It turned out that Castle Danger was neither a castle nor in any immediate peril.  As Vann took a deep breath and a short tug of the little remaining Thunderbird he also told me that I probably was not going to believe what he was about to tell me.  Not much of a storyteller I guess…never lead with that.  Anyway, I wrote his tale down the next day as soon as I got back to my truck and I think I have it right, although maybe some of the spellings in regard to names are wrong.

Vann began with, “these candles survived a fire, a shipwreck and a murder, all in the space of about one year.”

“Hmmm, well you may be right about my disbelief, they don’t look that old or experienced.”  I laughed a little with myself at that clever line.

“Just listen.  There’s a place up in Minnesota, way up, by the pointy part of it.  It’s called Two Harbors.  Not a big place now but it had its moments back in the late 1800’s when the railroad was expanding and they had just struck iron ore in the area.  First of all, I gotta tell you that the beauty of this place is breathtaking.  It’s right by the shore of Lake Superior and has this amazing shoreline. Cold brown and grey cliffs, stacks of boulders towering up right from the water.  You can sit back at a distance, up by one of the grassy tops or hills that surround those cliffs and watch the water crashing up against those stone walls, tongues of heavy white water and misty spray falling back just out of your sight, back to the lake.  Ya ever seen a postcard man, one of a lighthouse on a cliff?”

Split Rock Lighthouse - courtesy of

Split Rock Lighthouse – courtesy of

It took me a few seconds to answer as I had been absorbed both by the intensity with which Vann was telling his story and by this lingering image I had of him as a disheveled university professor, lecturing on American geography and talking just as much with his hands as with his mouth. He had pulled them back after asking me the question, taking a moment to rip a hangnail off his thumb with his teeth.

“Yeah sure, I’ve seen some.”

“I’m telling ya, it’s probably of this one in, well near, Castle Danger.  Split Rock it’s called.  It just sits up there, teetering on the point of a cliff.”

“Sounds pretty…”

But he had cut me off. “Irrelevant here though, it wasn’t built at the time I’m trying to tell you about.” I made the ‘go-on’ motion with my hand but it was hardly needed. “There was a man, Tom Sexton, who owned pretty much all of the land in that area as he had lived there since about 1850.  It was called Agate Bay back then, but it’s the same place as now. He had started out in a simple house, one of those frontier shacks, and pretty much just lived a simple life until the railroad started busting through up there.  You know about the railroads?”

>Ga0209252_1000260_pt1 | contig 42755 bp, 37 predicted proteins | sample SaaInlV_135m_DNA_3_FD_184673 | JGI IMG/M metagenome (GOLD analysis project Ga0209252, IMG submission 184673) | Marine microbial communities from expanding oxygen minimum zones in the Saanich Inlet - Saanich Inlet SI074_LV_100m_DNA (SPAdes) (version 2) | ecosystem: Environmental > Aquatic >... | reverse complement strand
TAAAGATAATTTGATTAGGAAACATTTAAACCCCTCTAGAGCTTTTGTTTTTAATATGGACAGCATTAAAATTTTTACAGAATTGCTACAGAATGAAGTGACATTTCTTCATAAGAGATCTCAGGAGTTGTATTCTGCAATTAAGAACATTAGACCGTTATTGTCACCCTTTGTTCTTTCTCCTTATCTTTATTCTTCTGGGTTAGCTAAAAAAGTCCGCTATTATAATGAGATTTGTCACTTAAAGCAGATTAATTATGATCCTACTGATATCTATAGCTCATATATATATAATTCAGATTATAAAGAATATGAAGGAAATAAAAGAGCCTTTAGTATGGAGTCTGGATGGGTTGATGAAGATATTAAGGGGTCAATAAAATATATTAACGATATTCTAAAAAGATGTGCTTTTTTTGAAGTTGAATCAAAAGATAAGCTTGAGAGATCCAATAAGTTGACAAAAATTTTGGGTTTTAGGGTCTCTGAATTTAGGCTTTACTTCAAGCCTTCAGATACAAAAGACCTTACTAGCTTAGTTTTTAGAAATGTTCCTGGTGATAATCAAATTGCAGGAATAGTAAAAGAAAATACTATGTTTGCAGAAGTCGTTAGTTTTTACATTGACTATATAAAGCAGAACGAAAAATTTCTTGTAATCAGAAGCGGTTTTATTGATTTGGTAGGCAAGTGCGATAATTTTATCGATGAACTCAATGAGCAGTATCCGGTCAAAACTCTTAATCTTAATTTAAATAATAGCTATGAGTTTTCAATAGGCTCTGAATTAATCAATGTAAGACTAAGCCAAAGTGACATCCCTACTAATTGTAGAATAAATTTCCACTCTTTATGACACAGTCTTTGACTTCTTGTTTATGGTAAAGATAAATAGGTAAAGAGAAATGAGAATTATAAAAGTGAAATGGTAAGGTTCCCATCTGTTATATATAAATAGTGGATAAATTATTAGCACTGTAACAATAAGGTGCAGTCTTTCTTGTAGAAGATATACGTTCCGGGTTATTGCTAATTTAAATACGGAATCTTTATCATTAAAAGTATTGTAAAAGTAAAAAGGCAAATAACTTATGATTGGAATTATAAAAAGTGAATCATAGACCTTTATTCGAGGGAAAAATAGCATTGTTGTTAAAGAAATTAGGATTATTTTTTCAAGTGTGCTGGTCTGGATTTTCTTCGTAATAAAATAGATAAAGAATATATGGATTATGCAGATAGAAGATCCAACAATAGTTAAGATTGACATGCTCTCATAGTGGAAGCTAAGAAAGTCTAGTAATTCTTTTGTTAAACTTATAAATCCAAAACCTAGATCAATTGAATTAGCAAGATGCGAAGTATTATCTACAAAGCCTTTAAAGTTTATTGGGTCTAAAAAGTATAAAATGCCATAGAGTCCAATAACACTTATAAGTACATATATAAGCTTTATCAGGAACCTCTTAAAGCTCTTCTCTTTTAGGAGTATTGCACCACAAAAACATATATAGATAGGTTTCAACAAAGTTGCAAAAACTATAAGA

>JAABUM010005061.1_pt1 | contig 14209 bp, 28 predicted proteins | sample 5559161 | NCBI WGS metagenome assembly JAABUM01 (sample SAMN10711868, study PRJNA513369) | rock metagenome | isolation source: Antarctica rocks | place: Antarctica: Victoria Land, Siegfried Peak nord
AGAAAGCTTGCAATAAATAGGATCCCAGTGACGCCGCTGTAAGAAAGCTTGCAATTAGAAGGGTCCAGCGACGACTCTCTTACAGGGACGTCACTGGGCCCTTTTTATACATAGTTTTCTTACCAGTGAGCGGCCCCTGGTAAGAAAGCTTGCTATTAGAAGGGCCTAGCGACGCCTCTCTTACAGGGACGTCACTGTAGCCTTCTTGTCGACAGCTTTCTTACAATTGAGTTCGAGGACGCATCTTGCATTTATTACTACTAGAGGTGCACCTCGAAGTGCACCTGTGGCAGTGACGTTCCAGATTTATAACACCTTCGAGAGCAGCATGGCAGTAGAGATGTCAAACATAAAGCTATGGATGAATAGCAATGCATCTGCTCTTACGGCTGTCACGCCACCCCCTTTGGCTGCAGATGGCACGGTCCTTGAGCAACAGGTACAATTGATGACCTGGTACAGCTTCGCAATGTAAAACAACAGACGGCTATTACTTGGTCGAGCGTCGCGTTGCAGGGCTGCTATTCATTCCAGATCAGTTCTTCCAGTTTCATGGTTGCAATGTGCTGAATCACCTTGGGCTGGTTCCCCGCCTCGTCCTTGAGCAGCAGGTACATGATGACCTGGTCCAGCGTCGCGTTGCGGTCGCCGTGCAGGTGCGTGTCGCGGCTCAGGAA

I looked behind Vann to where the modern dual-track ran alongside the water tower.  Did I know about railroads? “Yes, I think I know about the railroads.”

Now it was his turn to look askance at me. “I’m not talking about the tracks, I mean the people who owned them, the companies that built them.” “Well, I guess not much.  You know, the regular history stuff you learn, maybe a documentary, why?”

“They were ruthless man, really bad.  Didn’t care about much except building their tracks and depots where it suited them best.  They did dirty deals, lied, bullied, killed people.”

“They killed people?”

“They killed Tom Sexton.”

…to be continued

The Castle Danger Story (Part 3)

I offered him back my name and thanked him for the offer to sit in his little hide-away, although he did not seem especially impressed by either one of these actions.  Some time passed, awkward to me at first as I continued to resist itching at my eyes, although Vann seemed perfectly at ease.  I guess it was his world I was inhabiting after all so I probably deserved to feel out of place. The wind whistled and blew for about another ninety minutes and then the gentle desert calm returned although the air still had a grainy texture. I figured it was a good time to get moving on however a hand on my elbow stopped me as I was about to stand up.

“Ya want something to drink?”

I considered that offer for a few seconds, envisioning the proffering of a bottle of Thunderbird if I said yes, however my throat was scratchy and my tongue felt like sandpaper.

“Sure…please.”  And I was rewarded with the Thunderbird, as warm and as edgy as I remembered it to always have been. I coughed down a couple of swallows and handed it back. “Thanks.  You must come this way often, I mean, you had that whole eye of the storm thing figured out.”

Vann waved one of his bony, tanned fingers back and forth above his head. “This stretch, I’ve been walking up and down it for about a year now.  Chandler to Oro Valley and back again.  Ya can’t get too far into those big cities or they really start to hassle ya.”

I had no frame of reference for that.  “How did you….I mean, do you like this…thing you do?  Drifting around?”

He drummed his fingers against his chest which was covered by a ratted out t-shirt, although I think it was one of those deliberately distressed items, new but looking old.  It had some faded lettering that seemed to reference car parts.

“I did when I started, then I hated it, loved it, hated it…ha!  Who knows, I guess I’m used to it.  I actually spent a year once in Alaska.”

“As a… I mean, homeless?”

Vann seemed amused by my hesitation, his green eyes sparkling again.  “As a hobo, bum, no good vagrant?  Yes I did.”